Sports Outside the Beltway

Ai Miyazato wins the Tres Marias Championship

She has won three of the five LPGA tournaments played in 2010. From AP-

Ai Miyazato of Japan won her third tournament of the LPGA season, shooting a 6-under 67 on Sunday to win the Tres Marias Championship.Ai Miyazato2

The Japanese totaled 19-under 273 to finish a shot ahead of Stacy Lewis (66) of United States and two in front of Michelle Wie (68).

Miyazato shared the spotlight with No. 1-ranked Lorena Ochoa, who played the final round of her career before stepping into retirement to raise a family and focus on her charity foundation. Ochoa shot 71 to finish on 280. She has won this event three of the past four years.

Ochoa has held the No. 1 ranking since April 2007 but she will lose it when the rankings come out Monday, with Jiyai Shin of Taiwan taking over. Shin won a tour event in Japan on Sunday.

Check out The Constructivist’s post on Shin’s victory.

The tournament belonged to the Japanese from Okinawa, who won earlier this season in Thailand and Singapore.

Miyazato deserved to win but I wouldn’t say the tournament belonged to her. She had to beat back serious challenges from Michelle Wie and Stacy Lewis on Sunday.

Note- Miyazato has four LPGA wins but has yet to win in the United States. Her one win prior to this year was in France.

In accepting the winning trophy on the 18th green, Miyazato broke down crying as she thanked Ochoa. Ochoa, a few feet away, also rubbed tears from her eyes in bright sunlight on the mountainside course. Ochoa choose Miyazato as her playing partner for the first two rounds.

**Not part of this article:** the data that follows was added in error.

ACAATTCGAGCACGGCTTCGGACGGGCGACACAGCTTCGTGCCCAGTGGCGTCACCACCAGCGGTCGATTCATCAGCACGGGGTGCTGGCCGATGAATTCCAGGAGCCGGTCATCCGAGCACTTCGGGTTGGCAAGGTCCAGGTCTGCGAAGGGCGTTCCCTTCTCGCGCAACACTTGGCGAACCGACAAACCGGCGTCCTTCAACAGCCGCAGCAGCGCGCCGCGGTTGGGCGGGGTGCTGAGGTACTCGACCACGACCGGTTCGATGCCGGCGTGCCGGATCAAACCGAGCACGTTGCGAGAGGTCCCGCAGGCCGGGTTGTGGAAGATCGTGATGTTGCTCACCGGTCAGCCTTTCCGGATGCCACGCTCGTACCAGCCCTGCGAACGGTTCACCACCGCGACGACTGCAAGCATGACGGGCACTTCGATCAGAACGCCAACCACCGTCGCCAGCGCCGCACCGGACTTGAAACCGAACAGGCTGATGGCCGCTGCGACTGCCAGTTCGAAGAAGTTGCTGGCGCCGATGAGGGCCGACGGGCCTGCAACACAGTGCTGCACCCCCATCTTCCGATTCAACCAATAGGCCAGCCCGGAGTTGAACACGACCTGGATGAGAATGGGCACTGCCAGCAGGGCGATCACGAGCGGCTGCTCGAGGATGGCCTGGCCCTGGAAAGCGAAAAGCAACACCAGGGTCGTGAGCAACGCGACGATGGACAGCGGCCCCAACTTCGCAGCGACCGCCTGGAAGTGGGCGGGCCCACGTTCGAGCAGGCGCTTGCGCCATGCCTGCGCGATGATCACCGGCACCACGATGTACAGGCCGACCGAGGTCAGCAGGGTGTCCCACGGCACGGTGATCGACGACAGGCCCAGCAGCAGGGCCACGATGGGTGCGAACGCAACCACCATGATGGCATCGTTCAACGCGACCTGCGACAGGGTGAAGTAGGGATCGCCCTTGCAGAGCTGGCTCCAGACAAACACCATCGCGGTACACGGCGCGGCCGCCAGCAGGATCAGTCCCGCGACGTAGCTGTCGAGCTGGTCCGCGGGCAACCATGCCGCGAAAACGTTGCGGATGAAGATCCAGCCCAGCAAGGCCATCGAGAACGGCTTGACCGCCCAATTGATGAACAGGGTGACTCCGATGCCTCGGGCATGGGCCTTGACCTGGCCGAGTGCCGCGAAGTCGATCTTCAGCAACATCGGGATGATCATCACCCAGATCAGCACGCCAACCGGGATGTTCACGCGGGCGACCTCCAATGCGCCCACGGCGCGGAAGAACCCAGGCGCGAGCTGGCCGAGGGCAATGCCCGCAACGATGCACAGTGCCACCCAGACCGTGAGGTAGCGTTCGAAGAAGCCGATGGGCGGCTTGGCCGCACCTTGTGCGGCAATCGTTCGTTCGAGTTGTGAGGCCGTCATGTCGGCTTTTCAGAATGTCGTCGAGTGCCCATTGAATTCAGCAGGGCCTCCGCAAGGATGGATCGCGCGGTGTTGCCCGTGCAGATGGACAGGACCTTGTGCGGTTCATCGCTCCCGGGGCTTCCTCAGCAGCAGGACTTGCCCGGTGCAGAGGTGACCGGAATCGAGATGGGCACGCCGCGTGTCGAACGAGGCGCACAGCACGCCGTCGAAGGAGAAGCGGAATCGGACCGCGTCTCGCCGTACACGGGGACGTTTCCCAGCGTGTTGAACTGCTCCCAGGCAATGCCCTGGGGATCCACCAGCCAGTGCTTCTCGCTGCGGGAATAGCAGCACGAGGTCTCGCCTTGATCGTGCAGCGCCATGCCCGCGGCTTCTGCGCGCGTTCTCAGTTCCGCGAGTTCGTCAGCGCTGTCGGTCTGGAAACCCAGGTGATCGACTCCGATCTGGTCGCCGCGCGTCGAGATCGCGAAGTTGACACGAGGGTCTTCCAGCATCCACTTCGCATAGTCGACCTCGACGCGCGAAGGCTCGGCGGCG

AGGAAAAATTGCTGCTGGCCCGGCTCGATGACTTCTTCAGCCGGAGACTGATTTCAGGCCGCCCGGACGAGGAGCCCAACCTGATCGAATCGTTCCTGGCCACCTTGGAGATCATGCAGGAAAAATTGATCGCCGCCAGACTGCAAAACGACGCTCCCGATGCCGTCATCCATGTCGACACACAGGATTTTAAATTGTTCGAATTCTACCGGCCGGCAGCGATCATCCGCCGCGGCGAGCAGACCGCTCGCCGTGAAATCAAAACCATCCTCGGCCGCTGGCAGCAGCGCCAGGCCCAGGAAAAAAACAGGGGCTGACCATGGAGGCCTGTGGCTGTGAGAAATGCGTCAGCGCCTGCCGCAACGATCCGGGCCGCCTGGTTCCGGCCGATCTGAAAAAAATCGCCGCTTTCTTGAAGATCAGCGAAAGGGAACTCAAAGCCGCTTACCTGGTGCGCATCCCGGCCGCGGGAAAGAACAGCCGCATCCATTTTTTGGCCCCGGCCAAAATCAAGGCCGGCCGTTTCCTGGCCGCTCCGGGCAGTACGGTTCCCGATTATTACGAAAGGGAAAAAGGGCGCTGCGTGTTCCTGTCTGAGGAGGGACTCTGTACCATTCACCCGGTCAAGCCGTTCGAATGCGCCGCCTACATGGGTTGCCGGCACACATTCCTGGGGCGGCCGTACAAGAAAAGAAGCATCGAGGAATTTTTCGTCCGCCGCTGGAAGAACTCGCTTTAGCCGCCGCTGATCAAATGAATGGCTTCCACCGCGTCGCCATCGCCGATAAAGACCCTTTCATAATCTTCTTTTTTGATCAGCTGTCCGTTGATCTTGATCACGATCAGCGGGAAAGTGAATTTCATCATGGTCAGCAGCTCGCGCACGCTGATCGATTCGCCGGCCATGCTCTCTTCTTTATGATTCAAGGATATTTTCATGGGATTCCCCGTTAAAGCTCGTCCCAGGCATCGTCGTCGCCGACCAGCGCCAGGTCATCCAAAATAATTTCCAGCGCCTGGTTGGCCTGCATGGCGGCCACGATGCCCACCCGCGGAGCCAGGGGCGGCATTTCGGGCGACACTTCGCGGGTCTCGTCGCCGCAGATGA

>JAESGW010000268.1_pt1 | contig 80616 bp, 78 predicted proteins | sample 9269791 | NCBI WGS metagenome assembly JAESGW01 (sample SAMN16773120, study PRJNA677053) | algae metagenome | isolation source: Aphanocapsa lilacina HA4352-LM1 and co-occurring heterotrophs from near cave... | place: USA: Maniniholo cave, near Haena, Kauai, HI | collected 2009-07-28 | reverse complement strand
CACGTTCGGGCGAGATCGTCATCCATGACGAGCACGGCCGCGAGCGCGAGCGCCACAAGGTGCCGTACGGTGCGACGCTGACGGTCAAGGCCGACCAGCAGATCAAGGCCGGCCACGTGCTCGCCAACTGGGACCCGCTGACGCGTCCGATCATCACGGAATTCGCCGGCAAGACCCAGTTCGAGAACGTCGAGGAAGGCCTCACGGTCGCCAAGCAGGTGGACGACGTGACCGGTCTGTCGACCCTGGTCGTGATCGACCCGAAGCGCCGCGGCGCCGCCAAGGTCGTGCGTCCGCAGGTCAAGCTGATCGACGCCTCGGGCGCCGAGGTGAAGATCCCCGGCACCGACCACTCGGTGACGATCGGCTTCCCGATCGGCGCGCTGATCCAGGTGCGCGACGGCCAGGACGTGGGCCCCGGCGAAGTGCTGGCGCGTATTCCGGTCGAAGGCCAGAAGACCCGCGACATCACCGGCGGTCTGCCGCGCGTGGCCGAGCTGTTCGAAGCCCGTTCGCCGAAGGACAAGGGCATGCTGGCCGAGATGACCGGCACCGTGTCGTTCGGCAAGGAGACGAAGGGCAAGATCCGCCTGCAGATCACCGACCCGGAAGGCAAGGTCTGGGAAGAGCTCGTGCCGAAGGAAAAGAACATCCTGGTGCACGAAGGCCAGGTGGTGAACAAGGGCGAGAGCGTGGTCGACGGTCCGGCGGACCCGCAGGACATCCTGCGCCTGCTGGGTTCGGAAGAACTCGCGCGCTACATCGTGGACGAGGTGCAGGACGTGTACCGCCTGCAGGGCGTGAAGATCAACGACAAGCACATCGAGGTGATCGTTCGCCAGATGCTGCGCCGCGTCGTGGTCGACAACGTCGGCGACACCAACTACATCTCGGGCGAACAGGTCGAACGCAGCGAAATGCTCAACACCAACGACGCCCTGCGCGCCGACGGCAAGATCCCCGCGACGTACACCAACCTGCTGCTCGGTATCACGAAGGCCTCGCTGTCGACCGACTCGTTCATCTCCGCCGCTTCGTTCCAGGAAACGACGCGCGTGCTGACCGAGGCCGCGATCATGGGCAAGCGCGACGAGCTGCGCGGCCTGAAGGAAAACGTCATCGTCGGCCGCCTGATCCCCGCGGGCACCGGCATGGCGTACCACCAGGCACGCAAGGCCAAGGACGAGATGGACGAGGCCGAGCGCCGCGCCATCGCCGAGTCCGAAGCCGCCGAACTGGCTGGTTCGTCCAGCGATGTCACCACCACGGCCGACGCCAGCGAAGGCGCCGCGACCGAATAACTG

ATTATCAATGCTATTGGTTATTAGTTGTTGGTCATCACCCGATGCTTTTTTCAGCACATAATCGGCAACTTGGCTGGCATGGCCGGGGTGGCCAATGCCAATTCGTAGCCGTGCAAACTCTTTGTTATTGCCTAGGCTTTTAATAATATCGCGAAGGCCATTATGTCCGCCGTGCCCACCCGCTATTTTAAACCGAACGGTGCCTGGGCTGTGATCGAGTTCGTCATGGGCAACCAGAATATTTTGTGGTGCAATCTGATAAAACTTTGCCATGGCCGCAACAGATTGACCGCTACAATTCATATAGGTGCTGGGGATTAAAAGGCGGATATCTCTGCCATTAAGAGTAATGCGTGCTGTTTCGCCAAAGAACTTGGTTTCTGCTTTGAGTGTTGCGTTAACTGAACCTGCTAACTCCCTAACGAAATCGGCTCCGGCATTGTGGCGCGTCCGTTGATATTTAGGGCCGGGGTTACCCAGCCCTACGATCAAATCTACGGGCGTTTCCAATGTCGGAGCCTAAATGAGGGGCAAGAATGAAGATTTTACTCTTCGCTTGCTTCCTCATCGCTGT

“I want to say thanks to Lorena,” Miyazato said. “I really appreciate what she did for the LPGA and what she did for her country here in Mexico.”

“She is one of my best friends,” Miyazato said, beginning to cry. “I’m going to miss her.”

As she spoke, thousands surrounding the green—standing high a hillside— broke into applause.

Michelle Ellis, president of the LPGA players association, stood in a long line of players who saluted Ochoa on the 18th green.

“She is going to be dearly missed by the players and all member of the LPGA family,” Ellis said, with Mexican mariachis playing as Ochoa left the green.

“I think her heart and her spirit out does her golf game by 1,000 yards.”

Ochoa won 27 tournaments—including two majors, has held the No. 1 ranking for three years and won the Player of the Year title four straight years.

Ochoa did not play the ten years required for automatic qualifying for the Hall of Fame. She will be voted in, and I’m betting it will take place the first year she is eligible.

Much has been written about the LPGA losing its star(Ochoa) but right now the tour has a tug of war for #1 in the world. Shin will be ranked 1st by Rolex tomorrow but Miyazato will be close behind her and Norway’s Suzann Pettersen and Taiwan’s Yani Tseng a close 3rd and 4th*. If Miyazato wins the Salonpas Cup, the first JLPGA major of 2010, she will take #1 from Shin. Four or more players battling for the top spot in women[s professional golf. Why do golf writers insist on saying the LPGA is hurt by its lack of a dominant player when so many are contending for #1?

Maybe they hate not being able to articles and columns that take adulation to extremes fear change and the unknown. I think Brent Kelley gets it right.

So we say goodbye to Lorena Ochoa today, we wish her well, we thank her for great golf, her humanity, her humility.

And we say hello to the future of golf.

I think there is plenty of excitement ahead for Women’s professional golf.

Also blogging on Miyazato’s win- Hound Dog, Sal Johnson, Stephanie Wei, and The Constructivist.

*- That is if Ochoa is taken down since she is retired. She may linger in the top 5 for a while otherwise.

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